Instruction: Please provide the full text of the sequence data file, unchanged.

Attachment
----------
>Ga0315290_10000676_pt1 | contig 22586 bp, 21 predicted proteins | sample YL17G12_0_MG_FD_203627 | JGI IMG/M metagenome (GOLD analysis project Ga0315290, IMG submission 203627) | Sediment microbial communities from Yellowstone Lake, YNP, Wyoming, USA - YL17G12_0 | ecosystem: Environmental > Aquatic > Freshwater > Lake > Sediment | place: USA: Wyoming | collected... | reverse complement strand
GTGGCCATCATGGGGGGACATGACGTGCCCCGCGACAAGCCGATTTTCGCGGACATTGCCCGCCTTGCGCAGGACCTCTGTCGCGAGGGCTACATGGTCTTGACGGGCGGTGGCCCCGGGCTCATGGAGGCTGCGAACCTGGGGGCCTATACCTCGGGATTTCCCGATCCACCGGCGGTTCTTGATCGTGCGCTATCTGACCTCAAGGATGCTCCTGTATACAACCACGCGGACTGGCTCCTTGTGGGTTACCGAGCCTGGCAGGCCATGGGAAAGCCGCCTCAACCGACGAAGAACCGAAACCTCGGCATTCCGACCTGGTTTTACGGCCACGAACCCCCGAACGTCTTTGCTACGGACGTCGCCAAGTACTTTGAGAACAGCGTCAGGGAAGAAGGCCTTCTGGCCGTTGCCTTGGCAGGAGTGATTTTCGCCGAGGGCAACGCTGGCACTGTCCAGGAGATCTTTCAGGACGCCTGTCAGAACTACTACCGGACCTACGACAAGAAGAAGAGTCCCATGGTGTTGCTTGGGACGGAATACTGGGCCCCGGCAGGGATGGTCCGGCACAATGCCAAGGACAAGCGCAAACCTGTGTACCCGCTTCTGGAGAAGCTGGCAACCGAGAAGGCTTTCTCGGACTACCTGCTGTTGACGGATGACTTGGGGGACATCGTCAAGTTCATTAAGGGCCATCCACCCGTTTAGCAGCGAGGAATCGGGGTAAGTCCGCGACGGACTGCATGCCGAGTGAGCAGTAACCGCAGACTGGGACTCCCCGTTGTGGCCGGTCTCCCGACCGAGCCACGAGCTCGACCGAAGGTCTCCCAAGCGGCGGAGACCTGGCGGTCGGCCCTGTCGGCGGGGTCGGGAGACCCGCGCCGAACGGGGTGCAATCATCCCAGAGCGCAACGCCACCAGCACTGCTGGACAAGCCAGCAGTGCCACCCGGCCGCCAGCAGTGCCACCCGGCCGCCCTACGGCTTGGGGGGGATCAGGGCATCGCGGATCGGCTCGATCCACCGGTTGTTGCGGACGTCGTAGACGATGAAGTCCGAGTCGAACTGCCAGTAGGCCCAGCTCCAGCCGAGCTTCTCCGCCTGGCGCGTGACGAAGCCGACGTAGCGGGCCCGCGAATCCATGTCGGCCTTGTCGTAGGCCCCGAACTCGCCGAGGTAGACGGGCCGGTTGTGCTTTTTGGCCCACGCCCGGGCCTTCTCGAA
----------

>Ga0315290_10000676_pt1 | contig 22586 bp, 21 predicted proteins | sample YL17G12_0_MG_FD_203627 | JGI IMG/M metagenome (GOLD analysis project Ga0315290, IMG submission 203627) | Sediment microbial communities from Yellowstone Lake, YNP, Wyoming, USA - YL17G12_0 | ecosystem: Environmental > Aquatic > Freshwater > Lake > Sediment | place: USA: Wyoming | collected... | reverse complement strand
GTGGCCATCATGGGGGGACATGACGTGCCCCGCGACAAGCCGATTTTCGCGGACATTGCCCGCCTTGCGCAGGACCTCTGTCGCGAGGGCTACATGGTCTTGACGGGCGGTGGCCCCGGGCTCATGGAGGCTGCGAACCTGGGGGCCTATACCTCGGGATTTCCCGATCCACCGGCGGTTCTTGATCGTGCGCTATCTGACCTCAAGGATGCTCCTGTATACAACCACGCGGACTGGCTCCTTGTGGGTTACCGAGCCTGGCAGGCCATGGGAAAGCCGCCTCAACCGACGAAGAACCGAAACCTCGGCATTCCGACCTGGTTTTACGGCCACGAACCCCCGAACGTCTTTGCTACGGACGTCGCCAAGTACTTTGAGAACAGCGTCAGGGAAGAAGGCCTTCTGGCCGTTGCCTTGGCAGGAGTGATTTTCGCCGAGGGCAACGCTGGCACTGTCCAGGAGATCTTTCAGGACGCCTGTCAGAACTACTACCGGACCTACGACAAGAAGAAGAGTCCCATGGTGTTGCTTGGGACGGAATACTGGGCCCCGGCAGGGATGGTCCGGCACAATGCCAAGGACAAGCGCAAACCTGTGTACCCGCTTCTGGAGAAGCTGGCAACCGAGAAGGCTTTCTCGGACTACCTGCTGTTGACGGATGACTTGGGGGACATCGTCAAGTTCATTAAGGGCCATCCACCCGTTTAGCAGCGAGGAATCGGGGTAAGTCCGCGACGGACTGCATGCCGAGTGAGCAGTAACCGCAGACTGGGACTCCCCGTTGTGGCCGGTCTCCCGACCGAGCCACGAGCTCGACCGAAGGTCTCCCAAGCGGCGGAGACCTGGCGGTCGGCCCTGTCGGCGGGGTCGGGAGACCCGCGCCGAACGGGGTGCAATCATCCCAGAGCGCAACGCCACCAGCACTGCTGGACAAGCCAGCAGTGCCACCCGGCCGCCAGCAGTGCCACCCGGCCGCCCTACGGCTTGGGGGGGATCAGGGCATCGCGGATCGGCTCGATCCACCGGTTGTTGCGGACGTCGTAGACGATGAAGTCCGAGTCGAACTGCCAGTAGGCCCAGCTCCAGCCGAGCTTCTCCGCCTGGCGCGTGACGAAGCCGACGTAGCGGGCCCGCGAATCCATGTCGGCCTTGTCGTAGGCCCCGAACTCGCCGAGGTAGACGGGCCGGTTGTGCTTTTTGGCCCACGCCCGGGCCTTCTCGAA